Divorce / Paternity / Orders of Protection

Divorces in Missouri are started by filing a Petition for Dissolution of Marriage.  Either the husband or wife must be a resident of the State of Missouri for 90 days immediately preceding the filing of the case. There is a 30 day waiting period following the filing of the Petition.  If unemancipated children are involved then information regarding the prior state of residence of the children must be provided, and a proposed Parenting Plan must be filed.  In cases where there is an interstate custody battle, the Courts will look to the Uniform Child Custody Act, and hold a special hearing to determine jurisdiction if necessary. 

In cases where there is a custody “battle” the Courts will hear evidence and decide what placement is in the best interests of the child.  Parents are required to attending parenting classes when they file for divorce.  Also, the law now requires the parents to attend mediation if they cannot agree on a final parenting plan or settlement.  Mediation has been very successful in helping couples resolve their issues, and ultimately most contested cases do not go to trial.  If abuse or neglect is alleged, the Court will appoint a Guardian Ad Litem.  This is another attorney, trained to investigate such cases, which will meet with the child and conduct an investigation.  The parents are each required to deposit money with the Court to pay the Guardian and for the costs of the investigation. Sometimes the Court will require the parents to submit to psychological examinations.

The Court uses the Form 14 to determine the amount of child support that must be paid.  Although in most cases the parties share joint legal and physical custody, there is usually one parent who has the children more overnights and that parent often receives an award of child support.  Even in a true split custody case, if one parent makes substantially more than the other, the wealthier parent may still have to contribute child support.  Child support is retroactive to the filing of the petition.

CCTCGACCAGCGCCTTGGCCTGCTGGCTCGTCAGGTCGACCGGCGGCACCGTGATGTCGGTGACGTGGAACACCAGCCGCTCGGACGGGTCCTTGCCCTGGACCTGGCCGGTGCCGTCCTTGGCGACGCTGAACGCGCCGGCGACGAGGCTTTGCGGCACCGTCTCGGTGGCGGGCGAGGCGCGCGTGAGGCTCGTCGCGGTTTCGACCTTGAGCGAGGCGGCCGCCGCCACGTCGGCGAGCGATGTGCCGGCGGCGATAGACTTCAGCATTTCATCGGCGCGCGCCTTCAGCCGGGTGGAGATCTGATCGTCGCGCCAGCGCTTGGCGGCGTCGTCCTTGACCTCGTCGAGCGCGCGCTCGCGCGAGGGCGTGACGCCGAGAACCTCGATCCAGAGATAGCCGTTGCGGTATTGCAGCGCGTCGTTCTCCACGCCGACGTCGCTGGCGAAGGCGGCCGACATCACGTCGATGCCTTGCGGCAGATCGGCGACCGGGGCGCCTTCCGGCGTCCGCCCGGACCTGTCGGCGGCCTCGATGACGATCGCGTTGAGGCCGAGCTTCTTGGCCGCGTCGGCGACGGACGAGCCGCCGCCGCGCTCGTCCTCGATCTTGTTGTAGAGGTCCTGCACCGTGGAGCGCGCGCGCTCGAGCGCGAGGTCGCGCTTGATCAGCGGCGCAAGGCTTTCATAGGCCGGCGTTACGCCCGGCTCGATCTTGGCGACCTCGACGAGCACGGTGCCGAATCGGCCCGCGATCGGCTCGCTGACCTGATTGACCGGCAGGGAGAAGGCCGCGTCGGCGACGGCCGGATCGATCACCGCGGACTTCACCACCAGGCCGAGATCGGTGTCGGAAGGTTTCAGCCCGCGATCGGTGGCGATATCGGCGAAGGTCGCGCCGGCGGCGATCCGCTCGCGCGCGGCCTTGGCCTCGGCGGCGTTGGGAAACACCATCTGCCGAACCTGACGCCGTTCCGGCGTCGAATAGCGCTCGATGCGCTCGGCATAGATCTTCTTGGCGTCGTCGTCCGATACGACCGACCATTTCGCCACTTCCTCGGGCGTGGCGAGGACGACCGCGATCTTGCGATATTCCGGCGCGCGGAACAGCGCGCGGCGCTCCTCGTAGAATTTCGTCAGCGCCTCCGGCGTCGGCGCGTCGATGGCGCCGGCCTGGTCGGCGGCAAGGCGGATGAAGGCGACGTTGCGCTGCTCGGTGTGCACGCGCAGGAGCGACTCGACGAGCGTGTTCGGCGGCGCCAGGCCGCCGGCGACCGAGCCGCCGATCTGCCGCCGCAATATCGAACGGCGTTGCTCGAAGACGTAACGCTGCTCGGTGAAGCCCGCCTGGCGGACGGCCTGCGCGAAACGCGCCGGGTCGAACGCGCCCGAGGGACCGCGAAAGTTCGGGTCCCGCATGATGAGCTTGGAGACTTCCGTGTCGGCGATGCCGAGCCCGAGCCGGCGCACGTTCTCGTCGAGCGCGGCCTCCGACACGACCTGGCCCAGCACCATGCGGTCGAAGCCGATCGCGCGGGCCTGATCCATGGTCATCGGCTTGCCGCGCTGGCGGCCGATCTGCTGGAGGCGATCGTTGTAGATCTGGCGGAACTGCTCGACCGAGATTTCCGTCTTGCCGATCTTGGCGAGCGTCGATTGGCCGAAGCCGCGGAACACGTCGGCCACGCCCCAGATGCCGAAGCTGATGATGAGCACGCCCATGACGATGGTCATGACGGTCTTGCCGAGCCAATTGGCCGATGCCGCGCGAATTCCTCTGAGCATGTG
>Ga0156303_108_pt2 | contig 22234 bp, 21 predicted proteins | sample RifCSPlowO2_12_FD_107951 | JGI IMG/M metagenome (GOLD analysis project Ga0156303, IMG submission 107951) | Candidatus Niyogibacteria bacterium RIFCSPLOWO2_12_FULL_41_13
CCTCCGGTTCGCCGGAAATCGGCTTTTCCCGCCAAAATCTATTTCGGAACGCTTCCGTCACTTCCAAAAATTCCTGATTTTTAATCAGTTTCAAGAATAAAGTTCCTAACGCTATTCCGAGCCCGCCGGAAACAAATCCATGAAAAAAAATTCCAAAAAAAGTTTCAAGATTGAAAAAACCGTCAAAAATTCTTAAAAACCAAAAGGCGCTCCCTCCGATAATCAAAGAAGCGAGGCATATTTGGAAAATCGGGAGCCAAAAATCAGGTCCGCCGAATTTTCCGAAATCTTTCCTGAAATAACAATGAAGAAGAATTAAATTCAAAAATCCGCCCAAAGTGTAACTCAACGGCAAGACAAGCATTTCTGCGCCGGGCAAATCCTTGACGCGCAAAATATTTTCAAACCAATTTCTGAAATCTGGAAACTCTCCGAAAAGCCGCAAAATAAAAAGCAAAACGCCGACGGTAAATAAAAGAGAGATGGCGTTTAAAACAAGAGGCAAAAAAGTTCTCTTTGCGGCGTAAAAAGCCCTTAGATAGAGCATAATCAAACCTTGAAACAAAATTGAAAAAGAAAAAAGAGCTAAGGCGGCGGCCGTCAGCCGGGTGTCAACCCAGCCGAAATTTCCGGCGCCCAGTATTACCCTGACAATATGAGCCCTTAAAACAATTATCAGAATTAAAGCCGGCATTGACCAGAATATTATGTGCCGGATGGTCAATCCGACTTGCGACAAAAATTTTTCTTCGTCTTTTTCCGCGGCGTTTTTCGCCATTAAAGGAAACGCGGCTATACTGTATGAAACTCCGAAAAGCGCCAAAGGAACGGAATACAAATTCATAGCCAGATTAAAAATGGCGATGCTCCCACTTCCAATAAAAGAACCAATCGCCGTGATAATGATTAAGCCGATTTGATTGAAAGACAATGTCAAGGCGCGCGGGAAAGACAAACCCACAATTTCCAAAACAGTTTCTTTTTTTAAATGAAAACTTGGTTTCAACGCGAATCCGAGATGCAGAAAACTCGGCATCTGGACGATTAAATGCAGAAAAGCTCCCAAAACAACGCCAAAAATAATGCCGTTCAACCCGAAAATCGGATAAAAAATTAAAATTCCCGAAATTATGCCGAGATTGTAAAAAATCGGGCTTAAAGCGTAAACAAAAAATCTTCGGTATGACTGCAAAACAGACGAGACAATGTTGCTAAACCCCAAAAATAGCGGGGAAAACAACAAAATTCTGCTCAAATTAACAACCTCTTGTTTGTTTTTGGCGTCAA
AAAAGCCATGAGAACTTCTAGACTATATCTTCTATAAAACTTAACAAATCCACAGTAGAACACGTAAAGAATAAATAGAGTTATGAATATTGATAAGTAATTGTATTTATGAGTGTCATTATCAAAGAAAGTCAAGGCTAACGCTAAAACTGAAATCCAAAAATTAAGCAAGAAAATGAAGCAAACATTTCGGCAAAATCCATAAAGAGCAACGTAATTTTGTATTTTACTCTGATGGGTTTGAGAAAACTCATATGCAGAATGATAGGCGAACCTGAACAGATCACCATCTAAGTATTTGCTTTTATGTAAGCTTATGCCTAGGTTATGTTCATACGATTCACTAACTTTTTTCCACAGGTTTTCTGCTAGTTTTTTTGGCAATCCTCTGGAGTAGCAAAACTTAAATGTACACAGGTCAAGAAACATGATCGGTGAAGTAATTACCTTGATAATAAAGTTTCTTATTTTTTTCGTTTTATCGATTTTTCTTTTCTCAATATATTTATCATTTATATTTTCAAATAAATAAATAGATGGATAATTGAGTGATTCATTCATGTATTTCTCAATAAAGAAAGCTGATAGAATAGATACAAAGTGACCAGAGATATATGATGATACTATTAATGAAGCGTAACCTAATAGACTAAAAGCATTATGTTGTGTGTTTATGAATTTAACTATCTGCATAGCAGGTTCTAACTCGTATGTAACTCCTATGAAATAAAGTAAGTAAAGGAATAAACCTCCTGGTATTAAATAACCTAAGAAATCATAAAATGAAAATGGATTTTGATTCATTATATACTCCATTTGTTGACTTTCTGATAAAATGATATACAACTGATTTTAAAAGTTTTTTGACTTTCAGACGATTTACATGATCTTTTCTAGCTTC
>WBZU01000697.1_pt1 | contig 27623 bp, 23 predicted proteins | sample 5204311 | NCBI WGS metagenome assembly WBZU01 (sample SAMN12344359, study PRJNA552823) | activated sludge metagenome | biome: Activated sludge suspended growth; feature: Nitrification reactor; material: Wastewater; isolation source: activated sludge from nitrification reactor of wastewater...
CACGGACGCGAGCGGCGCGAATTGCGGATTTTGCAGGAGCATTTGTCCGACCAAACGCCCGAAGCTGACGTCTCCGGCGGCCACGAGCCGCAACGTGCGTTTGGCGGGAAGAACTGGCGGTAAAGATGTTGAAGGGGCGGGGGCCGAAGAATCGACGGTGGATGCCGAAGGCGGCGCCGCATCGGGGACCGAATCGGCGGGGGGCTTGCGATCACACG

Maintenance of a spouse is another issue in many divorces.  If the spouse lacks sufficient property to provide for their reasonable needs, and cannot obtain appropriate employment or is the custodian of a young child, they may seek maintenance.  Of course, maintenance will only be ordered where the other spouse has the ability to pay maintenance.

Missouri is an equitable division of property state, but the Court can consider the conduct of the parties in dividing the property.  As a result, property acquired during the marriage is not always divided 50-50.  The Court sets aside to each party their non-marital property.  For instance, if there is a pension to be divided, the Court will exclude from the division any amount of the pension that was acquired prior to the marriage. 

Some people choose to have pre-nuptial agreements when they marry so that they can determine between themselves how they want their property to be divided in case of divorce or death.  This is usually more common in second marriages or in situations where there is a family owned business.

In paternity cases, the main issues are custody and child support. Maintenance can only be awarded when the parties are married.  The Courts use the same legal principles to determine custody and child support that they do in divorce cases. 

Many people seek to file ex parte orders of protection when they are separating. Although this used to be a way of obtaining temporary custody, most courts do not award temporary custody now, especially if a divorce or paternity petition is on file.


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